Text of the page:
With Labor Day drawing ever closer, summer—and all the outdoor movie screenings that come with it—is coming to a close. If you haven’t ventured to one of the dozens of venues hosting such screenings almost every night of the week, you have some good options to choose from this Friday night. First up, Rooftop Films is showing Bikes & Cars for free at 8pm in Metrotech Commons. The 2015 Swedish documentary takes a deep dive into subject matter that should be familiar to most Brooklynites: the tension created by the explosion of cycling culture in congested, urban communities. If you’d prefer a good laugh and some serious nostalgia, Brooklyn Bridge Park has you covered with its free screening of Friday, the classic and quotable Ice Cube and Chris Tucker vehicle celebrating its 20th anniversary this year. Before sundown, enjoy tunes from DJ Still Life, followed by a screening of Christopher André Marks’ short film Tiger Hood before the main event. Admission is free, and we probably don’t need to remind you to arrive well before 6pm if you want a good seat. Sneak some booze in, too, if you’ve got the urge, because, you know, tomorrow’s Friday, you ain’t got no job, and you ain’t got sh*t to do (or at least you can pretend you don’t)!–N.R.
Friday, August 7
If you’ve ever thanked your lucky stars that the Internet and social media weren’t what they are today back when you were growing up, then you might get a taste of what could been at The Hive’s new production of Chatroom, Enda Walsh’s critically-acclaimed 2005 play about six teenagers who meet and interact online. A cautionary tale and thriller about cyberbullying, teen depression, and other pitfalls of growing up in the digital age, the story is bound to leave an impression. The show’s two-week run ends on August 15, and Friday night’s performance starts at 7:30. Tickets are just $15.–K.H.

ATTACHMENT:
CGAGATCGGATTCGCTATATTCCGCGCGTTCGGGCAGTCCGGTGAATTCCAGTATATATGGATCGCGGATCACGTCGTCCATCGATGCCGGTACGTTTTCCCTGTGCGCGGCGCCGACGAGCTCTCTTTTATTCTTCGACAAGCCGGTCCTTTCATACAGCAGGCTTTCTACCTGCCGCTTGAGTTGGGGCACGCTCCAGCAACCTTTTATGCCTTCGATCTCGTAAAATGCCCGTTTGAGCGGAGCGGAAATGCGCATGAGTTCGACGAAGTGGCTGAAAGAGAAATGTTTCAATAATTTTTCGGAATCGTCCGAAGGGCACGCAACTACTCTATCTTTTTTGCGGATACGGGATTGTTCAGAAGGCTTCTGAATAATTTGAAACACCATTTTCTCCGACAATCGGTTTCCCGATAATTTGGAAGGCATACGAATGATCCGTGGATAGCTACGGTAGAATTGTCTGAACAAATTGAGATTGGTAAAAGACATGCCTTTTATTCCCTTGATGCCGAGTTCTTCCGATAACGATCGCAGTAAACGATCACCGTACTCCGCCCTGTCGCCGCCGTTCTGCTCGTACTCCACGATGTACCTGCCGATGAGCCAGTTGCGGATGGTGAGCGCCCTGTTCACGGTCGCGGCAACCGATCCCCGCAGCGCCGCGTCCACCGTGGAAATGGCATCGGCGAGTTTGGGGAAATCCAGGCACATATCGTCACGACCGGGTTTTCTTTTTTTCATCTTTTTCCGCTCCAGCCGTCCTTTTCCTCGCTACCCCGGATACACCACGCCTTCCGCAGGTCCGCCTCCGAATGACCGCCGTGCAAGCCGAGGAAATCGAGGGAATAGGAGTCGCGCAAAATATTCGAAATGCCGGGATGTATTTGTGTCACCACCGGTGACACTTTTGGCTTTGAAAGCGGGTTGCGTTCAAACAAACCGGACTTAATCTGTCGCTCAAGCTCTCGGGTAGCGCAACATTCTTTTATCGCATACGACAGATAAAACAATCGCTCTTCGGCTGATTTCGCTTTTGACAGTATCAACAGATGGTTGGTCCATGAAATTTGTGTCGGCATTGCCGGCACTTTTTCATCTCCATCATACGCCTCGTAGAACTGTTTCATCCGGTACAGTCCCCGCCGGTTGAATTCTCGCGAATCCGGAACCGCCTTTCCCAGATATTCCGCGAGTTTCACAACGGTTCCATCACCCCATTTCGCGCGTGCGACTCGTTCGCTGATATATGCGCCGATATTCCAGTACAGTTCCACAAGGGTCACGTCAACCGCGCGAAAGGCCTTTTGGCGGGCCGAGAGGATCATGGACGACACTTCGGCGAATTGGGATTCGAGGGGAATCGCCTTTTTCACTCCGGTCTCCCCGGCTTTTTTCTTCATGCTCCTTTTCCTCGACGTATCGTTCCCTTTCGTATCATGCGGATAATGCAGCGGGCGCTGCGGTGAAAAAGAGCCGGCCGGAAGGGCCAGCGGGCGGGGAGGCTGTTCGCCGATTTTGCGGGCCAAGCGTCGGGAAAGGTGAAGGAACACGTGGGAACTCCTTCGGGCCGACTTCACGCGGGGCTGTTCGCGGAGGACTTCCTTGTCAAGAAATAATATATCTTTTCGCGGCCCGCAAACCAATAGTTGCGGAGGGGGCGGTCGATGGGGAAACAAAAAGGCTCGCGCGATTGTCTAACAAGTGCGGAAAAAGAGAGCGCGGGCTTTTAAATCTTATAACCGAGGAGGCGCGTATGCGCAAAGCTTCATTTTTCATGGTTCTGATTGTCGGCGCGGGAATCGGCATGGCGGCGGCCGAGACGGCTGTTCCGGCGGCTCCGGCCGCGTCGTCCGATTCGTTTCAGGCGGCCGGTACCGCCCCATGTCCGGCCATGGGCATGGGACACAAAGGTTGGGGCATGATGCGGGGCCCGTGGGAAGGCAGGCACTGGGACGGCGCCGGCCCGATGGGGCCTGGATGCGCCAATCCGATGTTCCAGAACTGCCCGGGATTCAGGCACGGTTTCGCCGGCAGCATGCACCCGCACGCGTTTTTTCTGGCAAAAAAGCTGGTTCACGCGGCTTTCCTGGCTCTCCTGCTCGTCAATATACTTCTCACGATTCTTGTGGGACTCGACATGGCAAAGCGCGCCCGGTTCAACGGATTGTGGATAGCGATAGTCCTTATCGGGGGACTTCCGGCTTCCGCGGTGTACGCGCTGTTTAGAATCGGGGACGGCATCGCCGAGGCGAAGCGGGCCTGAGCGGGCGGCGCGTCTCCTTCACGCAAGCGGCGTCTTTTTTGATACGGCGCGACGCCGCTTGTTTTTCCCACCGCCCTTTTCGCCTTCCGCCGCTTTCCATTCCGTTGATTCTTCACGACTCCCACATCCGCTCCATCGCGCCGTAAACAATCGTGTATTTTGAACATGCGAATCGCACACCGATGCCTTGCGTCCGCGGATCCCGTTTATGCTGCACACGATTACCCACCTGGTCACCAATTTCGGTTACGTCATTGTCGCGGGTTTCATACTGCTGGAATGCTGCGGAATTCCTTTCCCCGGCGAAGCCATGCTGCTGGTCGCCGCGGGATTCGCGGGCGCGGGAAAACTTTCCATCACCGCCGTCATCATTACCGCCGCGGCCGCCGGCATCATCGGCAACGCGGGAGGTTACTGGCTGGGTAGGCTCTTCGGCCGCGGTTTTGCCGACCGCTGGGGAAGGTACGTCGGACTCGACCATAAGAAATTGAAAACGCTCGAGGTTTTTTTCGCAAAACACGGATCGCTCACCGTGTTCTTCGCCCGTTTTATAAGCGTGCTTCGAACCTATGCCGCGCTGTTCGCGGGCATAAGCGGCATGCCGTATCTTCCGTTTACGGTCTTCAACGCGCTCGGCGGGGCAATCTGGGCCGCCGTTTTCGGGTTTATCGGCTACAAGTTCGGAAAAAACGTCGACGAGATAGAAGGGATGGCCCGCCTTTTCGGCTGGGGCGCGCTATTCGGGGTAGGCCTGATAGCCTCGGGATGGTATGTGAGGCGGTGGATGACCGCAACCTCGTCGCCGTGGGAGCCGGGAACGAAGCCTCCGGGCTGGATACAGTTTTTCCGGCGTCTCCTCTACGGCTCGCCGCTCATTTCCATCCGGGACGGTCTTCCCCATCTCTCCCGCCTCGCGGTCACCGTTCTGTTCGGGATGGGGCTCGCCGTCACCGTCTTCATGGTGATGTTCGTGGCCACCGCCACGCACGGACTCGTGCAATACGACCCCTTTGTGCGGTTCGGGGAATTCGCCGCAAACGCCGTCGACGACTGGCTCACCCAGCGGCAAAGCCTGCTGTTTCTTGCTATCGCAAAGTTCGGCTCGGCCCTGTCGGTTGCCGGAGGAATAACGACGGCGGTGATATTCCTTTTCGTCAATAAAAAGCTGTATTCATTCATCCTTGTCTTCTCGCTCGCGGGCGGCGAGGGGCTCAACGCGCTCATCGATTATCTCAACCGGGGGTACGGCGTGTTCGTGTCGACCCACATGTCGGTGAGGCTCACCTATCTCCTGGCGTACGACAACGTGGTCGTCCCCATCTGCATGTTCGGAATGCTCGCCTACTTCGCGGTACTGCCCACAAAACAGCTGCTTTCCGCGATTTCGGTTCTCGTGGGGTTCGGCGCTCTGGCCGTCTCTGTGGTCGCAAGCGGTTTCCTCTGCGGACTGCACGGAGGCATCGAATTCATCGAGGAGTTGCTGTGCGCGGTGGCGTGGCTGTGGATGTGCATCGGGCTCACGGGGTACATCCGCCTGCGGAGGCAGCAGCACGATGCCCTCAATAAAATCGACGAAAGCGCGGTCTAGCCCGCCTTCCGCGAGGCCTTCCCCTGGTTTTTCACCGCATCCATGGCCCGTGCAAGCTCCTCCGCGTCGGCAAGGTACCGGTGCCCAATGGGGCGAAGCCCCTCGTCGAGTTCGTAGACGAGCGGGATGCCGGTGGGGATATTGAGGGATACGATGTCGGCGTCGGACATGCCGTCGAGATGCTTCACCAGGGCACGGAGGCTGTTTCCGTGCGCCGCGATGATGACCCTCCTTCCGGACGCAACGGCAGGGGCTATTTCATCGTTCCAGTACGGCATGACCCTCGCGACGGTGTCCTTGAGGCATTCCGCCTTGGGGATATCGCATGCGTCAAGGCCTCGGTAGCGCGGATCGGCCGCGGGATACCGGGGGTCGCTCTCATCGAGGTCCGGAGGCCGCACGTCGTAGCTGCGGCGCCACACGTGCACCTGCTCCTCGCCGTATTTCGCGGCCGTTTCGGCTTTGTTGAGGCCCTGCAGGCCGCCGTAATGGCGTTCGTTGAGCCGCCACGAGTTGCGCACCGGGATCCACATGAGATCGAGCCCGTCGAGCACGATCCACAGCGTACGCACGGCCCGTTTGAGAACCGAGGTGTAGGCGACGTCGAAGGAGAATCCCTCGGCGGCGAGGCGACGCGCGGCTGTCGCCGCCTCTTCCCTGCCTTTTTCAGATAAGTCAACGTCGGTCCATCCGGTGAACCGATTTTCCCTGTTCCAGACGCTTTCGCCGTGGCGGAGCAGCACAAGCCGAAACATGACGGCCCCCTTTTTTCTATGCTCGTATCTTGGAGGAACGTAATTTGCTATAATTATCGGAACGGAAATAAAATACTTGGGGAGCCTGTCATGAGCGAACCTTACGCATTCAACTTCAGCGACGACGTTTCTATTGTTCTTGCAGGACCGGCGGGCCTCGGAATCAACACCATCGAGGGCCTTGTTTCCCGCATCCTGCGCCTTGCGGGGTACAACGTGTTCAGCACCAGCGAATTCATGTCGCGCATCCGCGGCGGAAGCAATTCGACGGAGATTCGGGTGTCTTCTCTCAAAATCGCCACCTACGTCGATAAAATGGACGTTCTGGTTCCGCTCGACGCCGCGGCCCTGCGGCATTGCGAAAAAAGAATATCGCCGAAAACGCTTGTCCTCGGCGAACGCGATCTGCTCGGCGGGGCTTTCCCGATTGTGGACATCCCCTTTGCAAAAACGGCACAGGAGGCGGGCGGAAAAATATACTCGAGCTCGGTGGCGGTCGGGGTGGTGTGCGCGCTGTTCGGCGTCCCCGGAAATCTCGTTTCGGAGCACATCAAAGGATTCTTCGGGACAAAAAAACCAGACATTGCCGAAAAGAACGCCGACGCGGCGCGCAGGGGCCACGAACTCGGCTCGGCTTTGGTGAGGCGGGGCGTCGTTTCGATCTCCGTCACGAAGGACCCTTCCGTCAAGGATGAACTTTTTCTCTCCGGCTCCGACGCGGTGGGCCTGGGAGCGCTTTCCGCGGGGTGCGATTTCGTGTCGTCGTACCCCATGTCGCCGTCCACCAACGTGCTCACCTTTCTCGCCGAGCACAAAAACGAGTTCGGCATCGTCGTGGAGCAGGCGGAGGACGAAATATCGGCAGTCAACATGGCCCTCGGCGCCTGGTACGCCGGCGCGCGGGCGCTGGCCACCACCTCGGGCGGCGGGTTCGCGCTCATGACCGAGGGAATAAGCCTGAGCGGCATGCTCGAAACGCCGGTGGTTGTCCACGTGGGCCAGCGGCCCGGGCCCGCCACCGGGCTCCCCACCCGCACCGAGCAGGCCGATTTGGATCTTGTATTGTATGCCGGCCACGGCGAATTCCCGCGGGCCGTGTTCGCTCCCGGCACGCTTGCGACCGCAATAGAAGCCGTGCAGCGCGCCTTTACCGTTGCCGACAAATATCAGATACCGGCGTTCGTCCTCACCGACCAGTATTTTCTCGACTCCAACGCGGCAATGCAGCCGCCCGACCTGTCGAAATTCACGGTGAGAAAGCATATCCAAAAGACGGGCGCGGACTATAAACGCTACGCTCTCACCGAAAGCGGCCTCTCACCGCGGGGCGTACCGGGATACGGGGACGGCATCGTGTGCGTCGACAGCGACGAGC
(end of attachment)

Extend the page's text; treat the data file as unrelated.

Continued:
Saturday, August 8
Believe it or not, it’s been three years since Adam Yauch (aka MCA), the Brooklyn-born founding member of Beastie Boys, passed away at age 47 after a battle with cancer. Just days after his death, fans descended upon Union Square for an impromptu memorial for Yauch, the beloved rap star who was also an accomplished director and producer, a devout Buddhist who helped organized the Tibetan Freedom Concert, and, by all accounts, an all-around good, generous person. The celebration of Yauch’s life, which was coined “MCA Day,” is now an annual event that draws more and more fans from all over the world every year. MCA Day 2015 is at Littlefield this Saturday from noon to 5pm, and promises live music performances, speakers, art displays, kid-friendly activities, and a chance to pay tribute to one of the greats. Past special guests have included DJ Hurricane, members of House of Pain, and fellow Beastie Adam “Ad-Rock” Horovitz, so you never know who will show up, and this year you can catch a screening of a new documentary called Gratitude that is all about MCA and his fans. Admission is free. If you want to make a whole old school hip hop day of it, head over to Bed-Stuy’s Tama Summerfest, an all-day street fair featuring Sadat X from Brand Nubian and Jarobi from A Tribe Called Quest.–K.H.
Sunday, August 9